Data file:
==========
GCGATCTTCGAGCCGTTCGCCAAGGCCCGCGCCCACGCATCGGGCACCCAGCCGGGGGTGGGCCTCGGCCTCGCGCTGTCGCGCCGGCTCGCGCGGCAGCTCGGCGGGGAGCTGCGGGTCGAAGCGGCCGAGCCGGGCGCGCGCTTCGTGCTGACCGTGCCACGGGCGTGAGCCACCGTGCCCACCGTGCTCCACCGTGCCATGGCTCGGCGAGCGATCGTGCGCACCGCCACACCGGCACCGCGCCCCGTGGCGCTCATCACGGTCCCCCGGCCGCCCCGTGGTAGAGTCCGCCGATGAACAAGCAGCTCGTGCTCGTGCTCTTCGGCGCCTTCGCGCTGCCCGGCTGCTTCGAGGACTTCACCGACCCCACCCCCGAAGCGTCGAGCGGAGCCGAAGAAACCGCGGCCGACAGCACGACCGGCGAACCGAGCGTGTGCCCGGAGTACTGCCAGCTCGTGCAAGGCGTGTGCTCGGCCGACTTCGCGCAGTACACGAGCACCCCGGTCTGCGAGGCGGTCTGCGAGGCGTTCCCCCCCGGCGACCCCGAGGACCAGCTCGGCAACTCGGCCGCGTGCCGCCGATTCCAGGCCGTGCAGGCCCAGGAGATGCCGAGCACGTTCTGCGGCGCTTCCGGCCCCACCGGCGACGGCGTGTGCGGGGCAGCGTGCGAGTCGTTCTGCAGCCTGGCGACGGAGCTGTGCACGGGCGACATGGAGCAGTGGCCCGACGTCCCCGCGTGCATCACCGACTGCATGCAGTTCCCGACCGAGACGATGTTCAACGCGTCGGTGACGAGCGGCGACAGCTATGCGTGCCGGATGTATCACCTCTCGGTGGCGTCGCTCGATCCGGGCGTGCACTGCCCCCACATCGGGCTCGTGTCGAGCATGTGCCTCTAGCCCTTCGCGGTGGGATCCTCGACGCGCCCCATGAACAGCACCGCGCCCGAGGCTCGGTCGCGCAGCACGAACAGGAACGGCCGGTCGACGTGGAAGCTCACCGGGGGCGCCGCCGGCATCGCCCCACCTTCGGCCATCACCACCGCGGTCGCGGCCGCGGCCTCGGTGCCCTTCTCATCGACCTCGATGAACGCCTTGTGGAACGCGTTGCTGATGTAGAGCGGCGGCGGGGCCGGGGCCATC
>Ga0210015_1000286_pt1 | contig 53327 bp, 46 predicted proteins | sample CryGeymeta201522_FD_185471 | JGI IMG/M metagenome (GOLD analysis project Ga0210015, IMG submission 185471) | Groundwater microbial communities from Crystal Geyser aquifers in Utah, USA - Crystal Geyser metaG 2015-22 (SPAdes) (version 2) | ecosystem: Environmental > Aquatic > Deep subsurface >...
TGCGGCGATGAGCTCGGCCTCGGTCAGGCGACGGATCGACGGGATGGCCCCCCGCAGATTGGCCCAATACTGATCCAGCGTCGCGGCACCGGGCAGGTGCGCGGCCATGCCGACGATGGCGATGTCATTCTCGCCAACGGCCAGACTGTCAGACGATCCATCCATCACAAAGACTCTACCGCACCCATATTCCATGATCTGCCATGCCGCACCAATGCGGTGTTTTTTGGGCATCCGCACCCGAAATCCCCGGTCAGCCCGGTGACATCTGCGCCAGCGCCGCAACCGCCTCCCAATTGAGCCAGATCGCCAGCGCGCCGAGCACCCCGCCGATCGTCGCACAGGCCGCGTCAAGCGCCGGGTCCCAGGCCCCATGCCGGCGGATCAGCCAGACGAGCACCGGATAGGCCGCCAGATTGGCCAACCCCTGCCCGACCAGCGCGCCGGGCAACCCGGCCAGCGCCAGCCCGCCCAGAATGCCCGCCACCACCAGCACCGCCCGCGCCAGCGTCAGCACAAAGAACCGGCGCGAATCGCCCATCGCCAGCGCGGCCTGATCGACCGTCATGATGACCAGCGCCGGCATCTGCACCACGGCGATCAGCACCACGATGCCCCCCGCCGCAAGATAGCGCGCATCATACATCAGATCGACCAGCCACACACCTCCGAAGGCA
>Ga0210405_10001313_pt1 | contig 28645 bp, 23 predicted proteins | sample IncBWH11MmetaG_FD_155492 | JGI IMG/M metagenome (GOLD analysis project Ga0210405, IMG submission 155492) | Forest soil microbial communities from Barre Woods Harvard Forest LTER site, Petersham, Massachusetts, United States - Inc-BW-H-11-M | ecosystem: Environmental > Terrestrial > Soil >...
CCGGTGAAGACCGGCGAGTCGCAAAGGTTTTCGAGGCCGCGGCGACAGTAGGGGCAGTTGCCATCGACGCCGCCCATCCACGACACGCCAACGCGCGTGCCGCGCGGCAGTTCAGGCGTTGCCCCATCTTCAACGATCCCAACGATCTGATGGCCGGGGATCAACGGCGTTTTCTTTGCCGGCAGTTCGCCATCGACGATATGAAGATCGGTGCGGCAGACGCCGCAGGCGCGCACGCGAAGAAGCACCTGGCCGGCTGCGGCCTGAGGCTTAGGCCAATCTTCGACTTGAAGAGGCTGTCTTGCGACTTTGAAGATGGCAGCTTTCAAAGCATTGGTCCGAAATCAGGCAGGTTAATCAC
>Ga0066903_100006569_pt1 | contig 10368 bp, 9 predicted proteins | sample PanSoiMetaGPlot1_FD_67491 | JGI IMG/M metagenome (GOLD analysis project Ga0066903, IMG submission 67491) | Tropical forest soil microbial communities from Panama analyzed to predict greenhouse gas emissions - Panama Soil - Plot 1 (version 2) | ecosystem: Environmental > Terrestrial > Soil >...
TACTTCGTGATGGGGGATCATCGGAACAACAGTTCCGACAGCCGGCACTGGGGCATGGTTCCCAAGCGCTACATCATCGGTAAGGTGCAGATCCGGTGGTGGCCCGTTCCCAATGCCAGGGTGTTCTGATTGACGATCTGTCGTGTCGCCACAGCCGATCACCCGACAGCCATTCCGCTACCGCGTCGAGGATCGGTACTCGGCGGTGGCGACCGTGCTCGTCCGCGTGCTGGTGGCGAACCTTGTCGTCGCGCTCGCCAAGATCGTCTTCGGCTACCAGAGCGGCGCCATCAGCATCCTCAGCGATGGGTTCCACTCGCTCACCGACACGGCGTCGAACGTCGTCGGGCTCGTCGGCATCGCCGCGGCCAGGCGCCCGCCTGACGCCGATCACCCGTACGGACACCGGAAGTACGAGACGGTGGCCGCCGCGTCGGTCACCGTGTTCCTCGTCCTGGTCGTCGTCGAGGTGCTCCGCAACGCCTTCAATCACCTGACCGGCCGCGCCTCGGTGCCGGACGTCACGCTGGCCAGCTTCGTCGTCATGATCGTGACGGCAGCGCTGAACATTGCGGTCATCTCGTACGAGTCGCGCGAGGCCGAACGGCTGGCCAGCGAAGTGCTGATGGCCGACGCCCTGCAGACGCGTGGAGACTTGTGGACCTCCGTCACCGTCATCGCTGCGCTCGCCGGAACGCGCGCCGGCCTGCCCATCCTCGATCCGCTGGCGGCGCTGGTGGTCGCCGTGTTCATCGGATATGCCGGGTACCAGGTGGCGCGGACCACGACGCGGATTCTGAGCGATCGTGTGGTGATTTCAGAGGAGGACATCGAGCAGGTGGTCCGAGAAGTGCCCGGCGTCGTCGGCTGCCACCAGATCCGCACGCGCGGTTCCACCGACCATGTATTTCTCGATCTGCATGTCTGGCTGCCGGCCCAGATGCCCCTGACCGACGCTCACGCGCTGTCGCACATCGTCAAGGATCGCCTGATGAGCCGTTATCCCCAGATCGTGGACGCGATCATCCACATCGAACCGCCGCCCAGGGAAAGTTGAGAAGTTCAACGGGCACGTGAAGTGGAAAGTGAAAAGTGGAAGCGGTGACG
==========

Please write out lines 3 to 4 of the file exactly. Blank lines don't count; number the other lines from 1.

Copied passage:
TGCGGCGATGAGCTCGGCCTCGGTCAGGCGACGGATCGACGGGATGGCCCCCCGCAGATTGGCCCAATACTGATCCAGCGTCGCGGCACCGGGCAGGTGCGCGGCCATGCCGACGATGGCGATGTCATTCTCGCCAACGGCCAGACTGTCAGACGATCCATCCATCACAAAGACTCTACCGCACCCATATTCCATGATCTGCCATGCCGCACCAATGCGGTGTTTTTTGGGCATCCGCACCCGAAATCCCCGGTCAGCCCGGTGACATCTGCGCCAGCGCCGCAACCGCCTCCCAATTGAGCCAGATCGCCAGCGCGCCGAGCACCCCGCCGATCGTCGCACAGGCCGCGTCAAGCGCCGGGTCCCAGGCCCCATGCCGGCGGATCAGCCAGACGAGCACCGGATAGGCCGCCAGATTGGCCAACCCCTGCCCGACCAGCGCGCCGGGCAACCCGGCCAGCGCCAGCCCGCCCAGAATGCCCGCCACCACCAGCACCGCCCGCGCCAGCGTCAGCACAAAGAACCGGCGCGAATCGCCCATCGCCAGCGCGGCCTGATCGACCGTCATGATGACCAGCGCCGGCATCTGCACCACGGCGATCAGCACCACGATGCCCCCCGCCGCAAGATAGCGCGCATCATACATCAGATCGACCAGCCACACACCTCCGAAGGCA
>Ga0210405_10001313_pt1 | contig 28645 bp, 23 predicted proteins | sample IncBWH11MmetaG_FD_155492 | JGI IMG/M metagenome (GOLD analysis project Ga0210405, IMG submission 155492) | Forest soil microbial communities from Barre Woods Harvard Forest LTER site, Petersham, Massachusetts, United States - Inc-BW-H-11-M | ecosystem: Environmental > Terrestrial > Soil >...